A rapid-deployment strike force is now part of the US Fifth Fleet based in Bahrain after a ceremony last Sunday.
Strike force on standby for conflict zones across Gulf
MANAMA // An expeditionary strike force permanently based in the Gulf and capable of rapidly deploying into conflict zones and providing assistance in humanitarian crises across the region, has begun operating as part of the US navy's Fifth Fleet based in Bahrain. The amphibious force, with its own command structure of 45 personnel, will be capable of operating across the Middle East, Indian subcontinent and parts of Africa.
Navy commanders said that the group, known as Expeditionary Strike Group 5, would give the Fifth Fleet, which oversees all US and coalition naval efforts in the region, added strategic flexibility. This, the commanders said, translates into deploying more "boots on the ground" and will be quicker when responding to developing crises in the region. "This permanently assigned ESG ... will provide increased continuity and help foster stronger partnerships throughout the US Fifth Fleet area of responsibility as well as with the Kingdom of Bahrain," said the US navy Vice Admiral Bill Gortney, commander of the navy's central command.
The change of command ceremony took place on board the destroyer USS Benfold at Mina Salman Port in Bahrain on Sunday. Vice Admiral Gortney said that the new command was a force for more stability in the region and did not represent a threat. The commander also said the US military today was in an era where its forces have become more "expeditionary", meaning faster reacting and more flexible. The new strike group will command two task forces, one of which plans and conducts humanitarian assistance and disaster response missions.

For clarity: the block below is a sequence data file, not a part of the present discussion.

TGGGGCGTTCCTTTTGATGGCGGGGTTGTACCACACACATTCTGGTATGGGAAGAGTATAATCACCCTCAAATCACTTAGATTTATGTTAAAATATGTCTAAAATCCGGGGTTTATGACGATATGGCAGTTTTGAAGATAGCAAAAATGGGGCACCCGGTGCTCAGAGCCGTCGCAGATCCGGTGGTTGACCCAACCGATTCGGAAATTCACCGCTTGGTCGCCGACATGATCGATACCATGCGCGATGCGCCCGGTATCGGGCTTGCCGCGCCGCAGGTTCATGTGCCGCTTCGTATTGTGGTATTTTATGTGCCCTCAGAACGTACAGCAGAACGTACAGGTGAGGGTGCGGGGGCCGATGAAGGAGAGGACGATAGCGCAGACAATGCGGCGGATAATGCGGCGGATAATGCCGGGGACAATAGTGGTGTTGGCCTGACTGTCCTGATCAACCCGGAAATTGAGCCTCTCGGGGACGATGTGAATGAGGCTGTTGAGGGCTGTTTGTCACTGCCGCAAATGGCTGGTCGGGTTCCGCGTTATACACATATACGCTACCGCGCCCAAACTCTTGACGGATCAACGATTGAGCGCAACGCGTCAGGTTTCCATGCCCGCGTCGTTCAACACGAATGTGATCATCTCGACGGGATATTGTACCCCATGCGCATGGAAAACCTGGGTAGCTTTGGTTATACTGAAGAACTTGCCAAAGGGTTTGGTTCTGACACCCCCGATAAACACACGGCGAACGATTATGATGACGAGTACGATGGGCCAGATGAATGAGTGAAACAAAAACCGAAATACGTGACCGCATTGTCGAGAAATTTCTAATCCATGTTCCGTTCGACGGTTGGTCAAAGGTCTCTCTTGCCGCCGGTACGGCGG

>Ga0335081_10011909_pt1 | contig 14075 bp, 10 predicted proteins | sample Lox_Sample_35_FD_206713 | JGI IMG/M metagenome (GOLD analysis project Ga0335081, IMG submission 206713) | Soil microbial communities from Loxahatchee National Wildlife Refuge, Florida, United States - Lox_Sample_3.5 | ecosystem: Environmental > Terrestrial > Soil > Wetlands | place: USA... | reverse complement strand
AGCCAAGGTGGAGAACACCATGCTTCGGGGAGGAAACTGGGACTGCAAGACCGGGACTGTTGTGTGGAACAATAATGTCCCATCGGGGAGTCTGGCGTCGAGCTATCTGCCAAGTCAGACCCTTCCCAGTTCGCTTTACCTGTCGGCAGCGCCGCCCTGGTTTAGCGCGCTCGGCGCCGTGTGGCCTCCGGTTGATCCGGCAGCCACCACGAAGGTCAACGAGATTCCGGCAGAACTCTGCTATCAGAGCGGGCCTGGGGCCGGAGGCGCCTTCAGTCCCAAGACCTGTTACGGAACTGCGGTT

The concept of an expeditionary strike group was introduced by the US military in the early 1990s, under which US naval fleets would be able to provide fast reacting, self-sustaining forces to trouble spots, mainly from the Marines and the US navy ranks. The role in the Fifth Fleet was previously carried out by expeditionary groups based in the United States. The new command group marks the first time a self-sustaining US naval force combining sea, air and ground components has been set up in the region.
Rear Admiral Sinclair Harris, who assumed control of ESG 5 during Sunday's ceremony, said: "Fifth Fleet is as challenging an area of operations as any for the US navy, and this goes double for expeditionary forces. "Our motto - flexible, fast, forward - lists the most critical qualities that are necessary for success in meeting the tempo that comes with contingency operations." While he would not disclose what challenges he expected to face during his command, Rear Admiral Harris did emphasise the importance of having an expeditionary force setup in the region.
ESG 5 will serve as the command element of a rapid reaction force consisting of three amphibious assault ships with approximately 3,500 sailors and Marines. The new expeditionary group took over command from ESG 2, which is based in Virginia and commanded by Rear Admiral Michelle Howard. "Maritime expeditionary units embarked on amphibious ships provide theatre commanders with quick reaction force enabling us to project naval power as a means of deterrence or response," she said during the change of command.
Last April Rear Admiral Howard assumed command of task forces, including one created to counter piracy. She became the first African-American woman to command a US ship, as well as the first woman to lead a combined task force in the Fifth Fleet's area of responsibility. She was the on-scene commander during the Maresk-Alabama hijacking crisis off the Somali coast, which ended with the successful rescue of Capt Richard Phillips from Somali pirates.
"One of the great things about serving in this theatre is that you have a great scope of different activities and, I think for all the sailors and marines, the rescue of Capt Richard Phillips would be number one," she said. The Fifth Fleet is responsible for naval forces in the Persian Gulf, Red Sea, Arabian Sea, and coast of East Africa as far south as Kenya. The fleet in Bahrain is comprised of more than 40 ships, with about 3,000 people ashore and 15,000 afloat.